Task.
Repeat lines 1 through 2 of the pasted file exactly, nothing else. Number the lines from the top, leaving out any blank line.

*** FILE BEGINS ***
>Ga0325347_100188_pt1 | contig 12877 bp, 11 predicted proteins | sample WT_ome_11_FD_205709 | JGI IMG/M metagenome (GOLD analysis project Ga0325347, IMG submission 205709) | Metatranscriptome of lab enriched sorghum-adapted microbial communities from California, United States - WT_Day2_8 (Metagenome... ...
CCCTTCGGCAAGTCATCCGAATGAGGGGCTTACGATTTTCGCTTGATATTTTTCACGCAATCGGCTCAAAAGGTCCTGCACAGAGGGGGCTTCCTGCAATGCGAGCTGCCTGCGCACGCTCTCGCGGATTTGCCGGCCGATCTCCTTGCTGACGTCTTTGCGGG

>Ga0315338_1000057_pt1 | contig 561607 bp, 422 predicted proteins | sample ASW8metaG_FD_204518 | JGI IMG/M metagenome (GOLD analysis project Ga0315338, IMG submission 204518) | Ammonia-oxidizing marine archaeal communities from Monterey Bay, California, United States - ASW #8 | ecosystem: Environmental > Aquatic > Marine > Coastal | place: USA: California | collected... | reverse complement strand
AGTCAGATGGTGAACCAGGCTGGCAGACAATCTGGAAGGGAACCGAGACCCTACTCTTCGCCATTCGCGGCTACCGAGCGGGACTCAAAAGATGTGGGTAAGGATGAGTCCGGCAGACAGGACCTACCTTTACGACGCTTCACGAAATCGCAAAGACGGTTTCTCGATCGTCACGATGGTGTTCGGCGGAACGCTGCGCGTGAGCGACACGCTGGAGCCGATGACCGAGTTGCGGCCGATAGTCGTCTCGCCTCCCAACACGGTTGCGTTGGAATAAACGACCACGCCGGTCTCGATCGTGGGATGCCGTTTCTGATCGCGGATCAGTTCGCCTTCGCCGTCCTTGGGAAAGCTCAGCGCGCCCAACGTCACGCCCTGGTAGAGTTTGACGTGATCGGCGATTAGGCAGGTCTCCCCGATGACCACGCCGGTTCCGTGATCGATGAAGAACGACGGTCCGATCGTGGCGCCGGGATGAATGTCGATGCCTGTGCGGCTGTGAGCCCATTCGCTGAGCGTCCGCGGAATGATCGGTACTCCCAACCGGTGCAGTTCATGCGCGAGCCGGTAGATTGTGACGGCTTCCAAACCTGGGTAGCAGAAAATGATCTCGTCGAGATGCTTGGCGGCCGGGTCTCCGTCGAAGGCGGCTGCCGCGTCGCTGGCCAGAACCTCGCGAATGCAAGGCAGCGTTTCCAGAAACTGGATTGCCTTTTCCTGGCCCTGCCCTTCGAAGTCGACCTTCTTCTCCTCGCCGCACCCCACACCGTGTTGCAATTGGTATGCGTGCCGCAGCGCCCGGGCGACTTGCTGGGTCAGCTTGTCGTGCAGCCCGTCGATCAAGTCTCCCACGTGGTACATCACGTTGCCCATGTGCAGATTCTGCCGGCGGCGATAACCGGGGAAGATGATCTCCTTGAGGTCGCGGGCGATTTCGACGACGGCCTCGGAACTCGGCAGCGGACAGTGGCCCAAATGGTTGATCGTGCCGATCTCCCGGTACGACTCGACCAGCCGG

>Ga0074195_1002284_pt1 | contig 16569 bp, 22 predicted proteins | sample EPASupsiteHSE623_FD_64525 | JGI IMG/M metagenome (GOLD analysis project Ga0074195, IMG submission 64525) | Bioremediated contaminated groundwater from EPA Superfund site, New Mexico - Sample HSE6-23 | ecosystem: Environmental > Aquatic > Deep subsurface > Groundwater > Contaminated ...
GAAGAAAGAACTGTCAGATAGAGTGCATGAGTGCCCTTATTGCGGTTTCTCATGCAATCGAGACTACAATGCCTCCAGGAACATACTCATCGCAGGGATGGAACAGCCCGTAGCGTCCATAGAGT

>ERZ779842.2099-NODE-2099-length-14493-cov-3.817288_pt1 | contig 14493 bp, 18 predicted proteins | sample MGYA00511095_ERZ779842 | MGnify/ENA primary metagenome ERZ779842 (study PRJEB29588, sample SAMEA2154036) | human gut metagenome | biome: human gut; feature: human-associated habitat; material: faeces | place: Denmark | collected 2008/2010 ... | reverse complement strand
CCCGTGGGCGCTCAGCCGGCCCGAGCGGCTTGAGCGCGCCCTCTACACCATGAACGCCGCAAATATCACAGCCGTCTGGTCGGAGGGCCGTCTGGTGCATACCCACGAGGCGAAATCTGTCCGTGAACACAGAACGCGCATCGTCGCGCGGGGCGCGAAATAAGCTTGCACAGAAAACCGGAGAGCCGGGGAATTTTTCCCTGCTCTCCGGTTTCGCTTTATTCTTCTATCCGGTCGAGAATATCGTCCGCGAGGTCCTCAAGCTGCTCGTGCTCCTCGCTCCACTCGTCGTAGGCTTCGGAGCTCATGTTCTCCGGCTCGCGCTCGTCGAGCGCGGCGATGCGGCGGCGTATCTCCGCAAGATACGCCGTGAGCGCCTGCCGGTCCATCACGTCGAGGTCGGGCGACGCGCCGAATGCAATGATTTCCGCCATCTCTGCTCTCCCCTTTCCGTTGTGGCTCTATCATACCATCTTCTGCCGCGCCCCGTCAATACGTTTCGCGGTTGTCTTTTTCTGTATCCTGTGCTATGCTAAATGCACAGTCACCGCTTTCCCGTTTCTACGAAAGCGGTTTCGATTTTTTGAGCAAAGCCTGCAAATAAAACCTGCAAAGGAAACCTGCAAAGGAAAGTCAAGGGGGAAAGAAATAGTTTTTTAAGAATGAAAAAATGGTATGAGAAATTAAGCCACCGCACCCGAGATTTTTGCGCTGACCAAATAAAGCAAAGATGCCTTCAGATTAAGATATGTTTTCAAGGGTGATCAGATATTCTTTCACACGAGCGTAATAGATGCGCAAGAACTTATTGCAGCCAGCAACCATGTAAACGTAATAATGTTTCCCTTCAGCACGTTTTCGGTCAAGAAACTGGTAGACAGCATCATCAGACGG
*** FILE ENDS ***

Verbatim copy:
>Ga0325347_100188_pt1 | contig 12877 bp, 11 predicted proteins | sample WT_ome_11_FD_205709 | JGI IMG/M metagenome (GOLD analysis project Ga0325347, IMG submission 205709) | Metatranscriptome of lab enriched sorghum-adapted microbial communities from California, United States - WT_Day2_8 (Metagenome... ...
CCCTTCGGCAAGTCATCCGAATGAGGGGCTTACGATTTTCGCTTGATATTTTTCACGCAATCGGCTCAAAAGGTCCTGCACAGAGGGGGCTTCCTGCAATGCGAGCTGCCTGCGCACGCTCTCGCGGATTTGCCGGCCGATCTCCTTGCTGACGTCTTTGCGGG